Posted: Monday December 5, 2011 8:25AM ; Updated: Monday December 5, 2011 1:29PM
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Fine Fifteen

Win a big boost for undefeated Packers
Source:SI
Don Banks dissects what the Packers' thrilling 38-35 win over the Giants means for the rest of the season.

You're out, Bengals. Three games against Baltimore and Pittsburgh in the last 22 days. Three losses. Foes 90, Cincinnati 48.

1. Green Bay (12-0). I love the Packers playing their first truly last-second game since opening night, playing on the road, Aaron Rodgers driving them 68 yards in five plays and 55 seconds to a gimme field goal. At some point of every season, great teams have to win nailbiters, and it was good for the development of this team to struggle and win.

2. New England (9-3). As admirable a game as the Colts played for about 80 percent of it, that they didn't cover Rob Gronkowski on two of three touchdowns ... inexcusable.

3. Baltimore (9-3). Three games do not a trend make, and so I did not purchase the one about the Ravens not being able to beat bad teams after emotional wins. Just too weird.

4. San Francisco (10-2). All those who had the Niners clinching the division in Week 13, raise your hands. Thought you'd be the only one, Jack Harbaugh.

5. New Orleans (9-3). In eight quarters in seven days in the Superdome, the Saints put up 80 points and 1,015 yards on two NFC playoff contenders. They're scary good on offense right now. Really looking forward to the Saints-Niners divisional game at Candlestick in six weeks. I think at Candlestick, but you never know.

6. Pittsburgh (9-3). Steelers home to Cleveland Thursday, then have nearly a complete bye before playing San Francisco on Monday night in Week 15. That's 10 full days between games, plus most of a day of rest in the hotel in San Francisco on day 11 -- just what a veteran team needs this late in the season.

7. Houston (9-3). Hard to have any more admiration for a team than I have for Houston. Not to say the Texans are going to be much of a factor in the playoffs with T.J. Yates at quarterback, but the way they've rallied around him and not made excuses for their injuries and played well enough for the past six-plus quarters to beat Jacksonville and Atlanta ... that's pretty good.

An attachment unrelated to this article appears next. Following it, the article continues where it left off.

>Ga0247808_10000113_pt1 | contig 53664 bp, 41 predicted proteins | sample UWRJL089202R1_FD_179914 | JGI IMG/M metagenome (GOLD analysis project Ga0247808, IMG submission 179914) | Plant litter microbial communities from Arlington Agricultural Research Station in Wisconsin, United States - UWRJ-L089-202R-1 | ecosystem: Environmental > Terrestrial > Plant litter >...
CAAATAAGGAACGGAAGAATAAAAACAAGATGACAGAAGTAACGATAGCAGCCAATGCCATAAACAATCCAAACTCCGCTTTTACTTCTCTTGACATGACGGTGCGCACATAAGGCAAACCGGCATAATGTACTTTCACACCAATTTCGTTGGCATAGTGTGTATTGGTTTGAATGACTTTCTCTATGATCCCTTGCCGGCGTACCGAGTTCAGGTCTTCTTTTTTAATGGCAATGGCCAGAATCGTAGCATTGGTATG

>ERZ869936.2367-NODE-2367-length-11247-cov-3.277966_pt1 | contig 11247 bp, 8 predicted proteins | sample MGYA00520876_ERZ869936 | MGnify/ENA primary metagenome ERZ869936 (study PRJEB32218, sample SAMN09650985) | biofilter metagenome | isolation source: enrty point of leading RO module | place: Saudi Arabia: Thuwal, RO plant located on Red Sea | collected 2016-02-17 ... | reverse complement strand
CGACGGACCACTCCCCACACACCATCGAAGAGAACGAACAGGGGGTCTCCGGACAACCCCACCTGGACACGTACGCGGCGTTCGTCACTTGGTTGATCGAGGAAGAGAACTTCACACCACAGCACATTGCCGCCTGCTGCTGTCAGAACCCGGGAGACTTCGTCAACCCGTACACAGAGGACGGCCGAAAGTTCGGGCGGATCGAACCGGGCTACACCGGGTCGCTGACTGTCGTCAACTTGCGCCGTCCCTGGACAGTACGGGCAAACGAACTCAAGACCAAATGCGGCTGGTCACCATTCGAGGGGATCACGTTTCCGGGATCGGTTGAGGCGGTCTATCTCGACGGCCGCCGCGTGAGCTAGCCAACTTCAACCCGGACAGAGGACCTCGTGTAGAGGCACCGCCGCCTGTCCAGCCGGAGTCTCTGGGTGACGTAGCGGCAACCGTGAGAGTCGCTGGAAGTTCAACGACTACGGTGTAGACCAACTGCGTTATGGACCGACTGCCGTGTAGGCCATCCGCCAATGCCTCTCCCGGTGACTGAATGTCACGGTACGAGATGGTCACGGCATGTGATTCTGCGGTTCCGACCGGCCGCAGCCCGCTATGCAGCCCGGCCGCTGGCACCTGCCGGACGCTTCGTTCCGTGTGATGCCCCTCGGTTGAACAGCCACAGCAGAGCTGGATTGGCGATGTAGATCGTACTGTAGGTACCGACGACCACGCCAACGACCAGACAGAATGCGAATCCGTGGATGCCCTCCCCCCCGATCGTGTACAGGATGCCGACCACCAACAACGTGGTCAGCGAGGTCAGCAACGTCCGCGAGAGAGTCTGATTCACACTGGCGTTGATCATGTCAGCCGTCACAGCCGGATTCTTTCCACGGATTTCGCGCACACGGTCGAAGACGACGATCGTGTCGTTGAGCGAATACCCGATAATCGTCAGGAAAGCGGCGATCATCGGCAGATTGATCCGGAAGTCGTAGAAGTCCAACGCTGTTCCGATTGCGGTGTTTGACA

8. New York Jets (7-5). Ship's been steadied now with two straight wins. Coming up: Kansas City in New Jersey next Sunday. Should be a gimme, but it's not. Chiefs have given up a meager 16 points in their last eight quarters.

9. Atlanta (7-5). Anyone watching the Falcons has to be asking, "What's wrong with Matt Ryan?''

10. Denver (7-5). The Broncos made the front page of the Drudge Report Sunday. Or, rather, Tim Tebow did. "MIRACLE: TEBOW DOES IT AGAIN!'' was the headline on the famous news blog.

11. Miami (4-8). Last seven games: 4-3 ... Miami 171, Foes 92. Do I think they beat the Giants, Lions and Bears on a neutral field in Wichita tomorrow? Yes. (Well, not all of them together. I mean, one at a time.)

12. Dallas (7-5). In the previous six weeks, they got creamed by Philadelphia, beat Seattle by 10, manhandled Buffalo, beat Washington in overtime, beat Miami by a point and lost to Arizona in overtime. Trust Dallas at your own risk.

13. New York Giants (6-6). How nutty is this: The Giants have lost four in a row, and if they win out in the last four weeks, they win the division. Weird.

14. Detroit (7-5). Fading fast; 2-5 in the last seven weeks since the miracle start. Doesn't help to have 22 accepted penalties for 209 yards in the last two games.

15. Tennessee (7-5). Chris Johnson put it right when interviewed after the game. He said early in the season the passing game was carrying the offense, and now it's the runners' turn. He's been his old Chris Johnson self the past two weeks: 46 carries, 343 yards. The Titans are in this wild-card race.

The Award Section

Offensive Players of the Week

Green Bay QB Aaron Rodgers. This is how silly a season Rodgers is having: He completed 28 of 46 for 369 yards, with four touchdowns and an interception, for a 106.2 rating in the 38-35 against the Giants ... and it was his worst game of the season. You can look it up. It was Rodgers' lowest-rated game by 5.2 rating points in the NFL's arcane way of ranking quarterbacks, but he was money all day against a persistent Giants' rush. He led the Pack five plays in 55 seconds to the winning field goal in front of a hostile crowd at the Meadowlands Sunday.